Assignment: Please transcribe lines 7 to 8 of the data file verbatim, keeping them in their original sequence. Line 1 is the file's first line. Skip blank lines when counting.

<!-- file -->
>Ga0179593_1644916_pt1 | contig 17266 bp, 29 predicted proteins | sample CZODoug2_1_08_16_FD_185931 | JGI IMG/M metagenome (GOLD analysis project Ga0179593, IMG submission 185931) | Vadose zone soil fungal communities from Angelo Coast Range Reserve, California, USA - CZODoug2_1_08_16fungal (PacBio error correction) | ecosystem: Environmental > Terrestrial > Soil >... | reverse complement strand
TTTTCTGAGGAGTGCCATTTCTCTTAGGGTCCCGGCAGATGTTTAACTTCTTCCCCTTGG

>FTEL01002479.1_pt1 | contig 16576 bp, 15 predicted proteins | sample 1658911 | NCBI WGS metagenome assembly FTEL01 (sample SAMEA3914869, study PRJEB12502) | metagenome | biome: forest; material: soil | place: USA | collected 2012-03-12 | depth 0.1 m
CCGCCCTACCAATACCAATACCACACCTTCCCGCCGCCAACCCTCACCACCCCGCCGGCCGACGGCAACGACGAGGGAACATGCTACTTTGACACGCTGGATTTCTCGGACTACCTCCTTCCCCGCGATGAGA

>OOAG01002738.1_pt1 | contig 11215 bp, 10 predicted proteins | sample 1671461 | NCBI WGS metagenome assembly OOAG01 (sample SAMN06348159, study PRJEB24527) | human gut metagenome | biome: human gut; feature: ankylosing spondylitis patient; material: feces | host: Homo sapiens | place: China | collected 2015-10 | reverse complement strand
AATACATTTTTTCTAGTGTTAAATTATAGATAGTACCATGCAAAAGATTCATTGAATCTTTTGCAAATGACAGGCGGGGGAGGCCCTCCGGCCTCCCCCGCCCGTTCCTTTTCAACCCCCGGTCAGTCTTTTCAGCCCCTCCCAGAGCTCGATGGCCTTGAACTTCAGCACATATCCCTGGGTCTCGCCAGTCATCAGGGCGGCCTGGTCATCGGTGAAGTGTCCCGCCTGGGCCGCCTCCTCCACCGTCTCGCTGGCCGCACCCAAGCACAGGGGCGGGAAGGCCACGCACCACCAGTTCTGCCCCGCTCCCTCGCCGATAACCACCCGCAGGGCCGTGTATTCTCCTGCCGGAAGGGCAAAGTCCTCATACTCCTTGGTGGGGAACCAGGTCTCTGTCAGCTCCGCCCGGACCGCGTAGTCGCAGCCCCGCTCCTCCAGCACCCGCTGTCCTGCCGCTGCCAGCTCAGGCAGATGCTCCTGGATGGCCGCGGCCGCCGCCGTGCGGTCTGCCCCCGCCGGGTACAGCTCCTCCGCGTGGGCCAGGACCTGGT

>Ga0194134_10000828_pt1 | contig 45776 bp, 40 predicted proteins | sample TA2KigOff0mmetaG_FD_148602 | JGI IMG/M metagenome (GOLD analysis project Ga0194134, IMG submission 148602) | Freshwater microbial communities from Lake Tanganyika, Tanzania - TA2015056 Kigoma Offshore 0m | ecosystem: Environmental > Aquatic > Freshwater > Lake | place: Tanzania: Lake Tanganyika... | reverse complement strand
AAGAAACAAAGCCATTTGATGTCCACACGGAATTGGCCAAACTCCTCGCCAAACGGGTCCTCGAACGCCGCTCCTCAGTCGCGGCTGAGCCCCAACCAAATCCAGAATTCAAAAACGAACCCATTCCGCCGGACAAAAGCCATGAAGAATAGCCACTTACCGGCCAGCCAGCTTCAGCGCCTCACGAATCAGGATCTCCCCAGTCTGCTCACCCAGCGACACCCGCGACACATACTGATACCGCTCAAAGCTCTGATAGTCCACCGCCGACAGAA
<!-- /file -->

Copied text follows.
>Ga0194134_10000828_pt1 | contig 45776 bp, 40 predicted proteins | sample TA2KigOff0mmetaG_FD_148602 | JGI IMG/M metagenome (GOLD analysis project Ga0194134, IMG submission 148602) | Freshwater microbial communities from Lake Tanganyika, Tanzania - TA2015056 Kigoma Offshore 0m | ecosystem: Environmental > Aquatic > Freshwater > Lake | place: Tanzania: Lake Tanganyika... | reverse complement strand
AAGAAACAAAGCCATTTGATGTCCACACGGAATTGGCCAAACTCCTCGCCAAACGGGTCCTCGAACGCCGCTCCTCAGTCGCGGCTGAGCCCCAACCAAATCCAGAATTCAAAAACGAACCCATTCCGCCGGACAAAAGCCATGAAGAATAGCCACTTACCGGCCAGCCAGCTTCAGCGCCTCACGAATCAGGATCTCCCCAGTCTGCTCACCCAGCGACACCCGCGACACATACTGATACCGCTCAAAGCTCTGATAGTCCACCGCCGACAGAA